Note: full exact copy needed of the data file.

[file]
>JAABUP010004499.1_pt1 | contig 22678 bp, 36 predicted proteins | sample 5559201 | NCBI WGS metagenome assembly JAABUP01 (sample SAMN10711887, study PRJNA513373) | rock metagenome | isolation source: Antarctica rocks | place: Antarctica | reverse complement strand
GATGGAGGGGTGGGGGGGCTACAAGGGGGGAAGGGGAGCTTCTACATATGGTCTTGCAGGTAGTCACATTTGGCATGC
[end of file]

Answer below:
>JAABUP010004499.1_pt1 | contig 22678 bp, 36 predicted proteins | sample 5559201 | NCBI WGS metagenome assembly JAABUP01 (sample SAMN10711887, study PRJNA513373) | rock metagenome | isolation source: Antarctica rocks | place: Antarctica | reverse complement strand
GATGGAGGGGTGGGGGGGCTACAAGGGGGGAAGGGGAGCTTCTACATATGGTCTTGCAGGTAGTCACATTTGGCATGC